The Ombudsman of Costa Rica includes persons with a "distinct sexual preference" as one of the various vulnerable groups that face or could face a violation of their rights.15 The Ombudsman reports that its special protection directorate, with a team of eight lawyers, assists vulnerable groups to achieve full enjoyment of their rights before state institutions and with society.16 The latest report of this directorate indicates that a complaint regarding discriminatory attitudes of local government officials was favourably resolved by the Office of the Ombudsman.17 A complaint raised in 1998 by the Movimiento Gay-Lésbico 5 de Abril regarding a homophobic statement made by the President of Costa Rica, prompted the Ombudsman to issue a recommendation to the President asking him to act according to his constitutional mandate, and ensure that all state institutions practice tolerance towards alternative lifestyles and respect the fundamental rights of all persons without exception.18 In a 1999 complaint of police abuse in the form of arbitrary detention, as well as verbal and physical abuse in Alajuela, the Ombudsman issued a recommendation to the Public Ministry asking for disciplinary action against the police officers involved in the abuse, the addition of sensitivity training at the National School of Police, and a special effort involving the Alajuela police command and other institutions under the Ministry's jurisdiction for more inclusive practices.19

In addition to the Ombudsman, the Constitutional Court can help protect rights of sexual minorities if they are threatened.20 There are also the following non-government organizations involved in assisting in these endeavours: Centre for Research and Promotion of Human Rights in Central America (CIPAC), Agua Buena, Movimiento 5 de Abril and the Latin American Institute of Health Education and Prevention.21 The years of repression against sexual minorities from the late 1980s to the early 1990s motivated many owners of bars that catered to the gay and lesbian population to organize for political action against repression of their clientele, and that is how many of the groups fighting for the rights of sexual minorities emerged.22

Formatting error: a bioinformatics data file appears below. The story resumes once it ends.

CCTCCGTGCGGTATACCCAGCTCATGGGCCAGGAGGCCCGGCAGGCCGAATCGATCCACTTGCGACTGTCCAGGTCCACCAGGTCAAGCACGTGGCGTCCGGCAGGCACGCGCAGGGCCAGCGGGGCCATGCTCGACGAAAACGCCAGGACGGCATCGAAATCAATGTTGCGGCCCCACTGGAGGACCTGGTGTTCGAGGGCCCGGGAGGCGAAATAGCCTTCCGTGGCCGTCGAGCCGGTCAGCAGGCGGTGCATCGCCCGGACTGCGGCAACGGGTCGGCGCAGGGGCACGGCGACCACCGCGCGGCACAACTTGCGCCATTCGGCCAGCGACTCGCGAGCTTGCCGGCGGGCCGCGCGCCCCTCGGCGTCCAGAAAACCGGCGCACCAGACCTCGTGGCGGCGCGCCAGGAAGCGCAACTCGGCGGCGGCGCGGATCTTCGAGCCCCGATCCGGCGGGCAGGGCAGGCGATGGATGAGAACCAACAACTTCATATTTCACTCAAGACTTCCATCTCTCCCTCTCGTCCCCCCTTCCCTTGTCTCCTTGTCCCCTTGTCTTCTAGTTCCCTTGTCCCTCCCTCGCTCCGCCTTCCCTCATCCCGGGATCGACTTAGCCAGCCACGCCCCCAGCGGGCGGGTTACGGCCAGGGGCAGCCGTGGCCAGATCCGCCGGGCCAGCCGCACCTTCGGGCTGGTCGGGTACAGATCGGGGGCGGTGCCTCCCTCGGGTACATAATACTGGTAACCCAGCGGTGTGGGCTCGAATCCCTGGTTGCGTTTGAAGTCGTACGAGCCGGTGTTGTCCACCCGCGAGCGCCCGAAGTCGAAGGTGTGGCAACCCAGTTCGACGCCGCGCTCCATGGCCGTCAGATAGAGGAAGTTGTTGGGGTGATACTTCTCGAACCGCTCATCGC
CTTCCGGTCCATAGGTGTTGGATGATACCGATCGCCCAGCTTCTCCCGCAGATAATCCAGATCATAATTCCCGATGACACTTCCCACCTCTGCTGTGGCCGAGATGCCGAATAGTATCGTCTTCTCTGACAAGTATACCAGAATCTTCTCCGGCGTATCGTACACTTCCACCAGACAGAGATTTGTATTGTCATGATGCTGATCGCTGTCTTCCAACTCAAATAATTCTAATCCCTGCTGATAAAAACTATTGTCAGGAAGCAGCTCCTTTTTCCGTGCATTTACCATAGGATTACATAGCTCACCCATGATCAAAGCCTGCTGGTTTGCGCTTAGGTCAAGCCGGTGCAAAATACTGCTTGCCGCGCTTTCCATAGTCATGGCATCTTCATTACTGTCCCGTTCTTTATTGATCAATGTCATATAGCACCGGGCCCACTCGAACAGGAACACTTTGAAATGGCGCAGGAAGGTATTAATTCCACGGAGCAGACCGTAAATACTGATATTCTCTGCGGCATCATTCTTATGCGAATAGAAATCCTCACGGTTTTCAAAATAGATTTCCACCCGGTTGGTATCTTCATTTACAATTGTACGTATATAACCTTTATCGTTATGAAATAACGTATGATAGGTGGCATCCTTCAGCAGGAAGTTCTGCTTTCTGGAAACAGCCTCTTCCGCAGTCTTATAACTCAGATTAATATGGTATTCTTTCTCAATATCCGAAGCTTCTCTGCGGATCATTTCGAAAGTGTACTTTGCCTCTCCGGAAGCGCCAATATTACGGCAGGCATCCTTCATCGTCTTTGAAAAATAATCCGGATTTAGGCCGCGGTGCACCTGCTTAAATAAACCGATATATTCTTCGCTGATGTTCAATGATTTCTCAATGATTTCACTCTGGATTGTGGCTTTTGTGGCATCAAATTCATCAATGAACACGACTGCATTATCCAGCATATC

With regards to the police in general, complaints of police abuse of authority or misconduct have declined as the government continued implementation of the 1994 Police Code and the Law for Strengthening the Civilian Police which took effect on March 23, 2001.23 Furthermore, if police abuse or misconduct occurs, an effective mechanism for lodging complaints exists through the Ombudsman's Office which serves as a recourse to citizens who have complaints about violations of their civil and human rights and about deficiencies in public and private infrastructure.24 It investigates complaints and, when appropriate, initiates suits against officials.25 The Ombudsman is elected by the Legislative Assembly for a four-year renewable term.26 His office is part of the legislative branch ensuring a high degree of independence from the executive branch.27 The law provides for a functional, administrative, and judicial independence of the Ombudsman's Office.28

According to correspondence from the Executive Director29 of the Central American Human Rights Research and Promotion Centre (CIPAC) of San José, although the Ombudsman's Office has a high degree of credibility with Costa Ricans, their decisions are not binding, as it is the state that decides whether their recommendations are accepted. The panel finds that this would not detract from the efficacy of the Ombudsman's work, as it is their role to investigate and refer serious cases of abuse to the Public Prosecutor. There is no persuasive evidence before the panel that the Public Prosecutor does not prosecute cases of police misconduct or abuse of authority concerning complaints from sexual minorities. The panel further notes that, according to the International Lesbian and Gay Association's "World Legal Survey",30 decisions made by the Ombudsman are legally binding Triángulo Rosa (press release, March 1996).

Furthermore, the previously cited Web site Gaymocracia provides the following information on recourses31 available to sexual minorities who have been the victims of various forms of discrimination and violence: 1) a person who has been extorted or blackmailed by police officers can lodge a complaint with the Ministry of Security (Ministerio de Seguridad); 2) a person detained without a warrant issued by a judge can submit a writ of habeas corpus to the Constitutional Court, in fact any person who considers that he/she was unjustly detained or that his/her physical integrity has been threatened may present a writ of habeas corpus against the authority who committed this violation; 3) a person who has been discriminated in the workplace can file a complaint with The Ministry of Labour; 4) a person who has been denied health care services or medications may lodge a recourse of amparo (recurso de amparo) before the Constitutional Court; 5) a person whose right other than those covered by the writ of habeas corpus, have been violated or threatened by a person, an authority or an institution may also lodge a recourse of amparo before the Constitutional Court; and 6) a person subjected to physical violence must file a complaint with the Judicial Investigative Police (OIJ). The panel therefore finds that the Costa Rican government is making serious efforts to protect all its citizens including sexual minorities.